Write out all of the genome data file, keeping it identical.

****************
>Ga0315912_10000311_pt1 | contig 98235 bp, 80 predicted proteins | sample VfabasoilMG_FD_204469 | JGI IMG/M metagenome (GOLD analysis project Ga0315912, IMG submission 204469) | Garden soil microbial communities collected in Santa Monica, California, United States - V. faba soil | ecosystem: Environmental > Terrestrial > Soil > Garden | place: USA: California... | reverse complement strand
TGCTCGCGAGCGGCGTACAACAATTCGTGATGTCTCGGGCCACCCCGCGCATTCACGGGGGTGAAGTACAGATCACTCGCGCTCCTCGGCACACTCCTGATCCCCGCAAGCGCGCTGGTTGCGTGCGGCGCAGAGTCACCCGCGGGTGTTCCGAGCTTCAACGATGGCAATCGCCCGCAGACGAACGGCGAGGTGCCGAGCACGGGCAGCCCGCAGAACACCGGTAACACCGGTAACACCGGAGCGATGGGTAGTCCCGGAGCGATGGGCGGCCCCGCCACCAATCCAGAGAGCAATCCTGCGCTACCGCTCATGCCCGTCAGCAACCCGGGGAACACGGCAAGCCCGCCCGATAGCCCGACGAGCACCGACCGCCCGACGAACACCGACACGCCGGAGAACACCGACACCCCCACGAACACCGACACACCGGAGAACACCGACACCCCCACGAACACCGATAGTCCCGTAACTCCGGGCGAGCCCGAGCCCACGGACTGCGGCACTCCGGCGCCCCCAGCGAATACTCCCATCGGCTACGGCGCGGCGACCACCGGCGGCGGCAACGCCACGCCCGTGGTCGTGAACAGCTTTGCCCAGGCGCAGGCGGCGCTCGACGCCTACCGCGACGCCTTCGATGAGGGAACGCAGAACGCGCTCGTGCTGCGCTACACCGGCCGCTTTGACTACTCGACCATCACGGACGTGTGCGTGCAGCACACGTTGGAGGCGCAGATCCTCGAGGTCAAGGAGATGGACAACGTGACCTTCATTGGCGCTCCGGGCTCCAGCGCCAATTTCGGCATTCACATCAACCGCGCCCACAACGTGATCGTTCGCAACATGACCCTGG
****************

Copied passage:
>Ga0315912_10000311_pt1 | contig 98235 bp, 80 predicted proteins | sample VfabasoilMG_FD_204469 | JGI IMG/M metagenome (GOLD analysis project Ga0315912, IMG submission 204469) | Garden soil microbial communities collected in Santa Monica, California, United States - V. faba soil | ecosystem: Environmental > Terrestrial > Soil > Garden | place: USA: California... | reverse complement strand
TGCTCGCGAGCGGCGTACAACAATTCGTGATGTCTCGGGCCACCCCGCGCATTCACGGGGGTGAAGTACAGATCACTCGCGCTCCTCGGCACACTCCTGATCCCCGCAAGCGCGCTGGTTGCGTGCGGCGCAGAGTCACCCGCGGGTGTTCCGAGCTTCAACGATGGCAATCGCCCGCAGACGAACGGCGAGGTGCCGAGCACGGGCAGCCCGCAGAACACCGGTAACACCGGTAACACCGGAGCGATGGGTAGTCCCGGAGCGATGGGCGGCCCCGCCACCAATCCAGAGAGCAATCCTGCGCTACCGCTCATGCCCGTCAGCAACCCGGGGAACACGGCAAGCCCGCCCGATAGCCCGACGAGCACCGACCGCCCGACGAACACCGACACGCCGGAGAACACCGACACCCCCACGAACACCGACACACCGGAGAACACCGACACCCCCACGAACACCGATAGTCCCGTAACTCCGGGCGAGCCCGAGCCCACGGACTGCGGCACTCCGGCGCCCCCAGCGAATACTCCCATCGGCTACGGCGCGGCGACCACCGGCGGCGGCAACGCCACGCCCGTGGTCGTGAACAGCTTTGCCCAGGCGCAGGCGGCGCTCGACGCCTACCGCGACGCCTTCGATGAGGGAACGCAGAACGCGCTCGTGCTGCGCTACACCGGCCGCTTTGACTACTCGACCATCACGGACGTGTGCGTGCAGCACACGTTGGAGGCGCAGATCCTCGAGGTCAAGGAGATGGACAACGTGACCTTCATTGGCGCTCCGGGCTCCAGCGCCAATTTCGGCATTCACATCAACCGCGCCCACAACGTGATCGTTCGCAACATGACCCTGG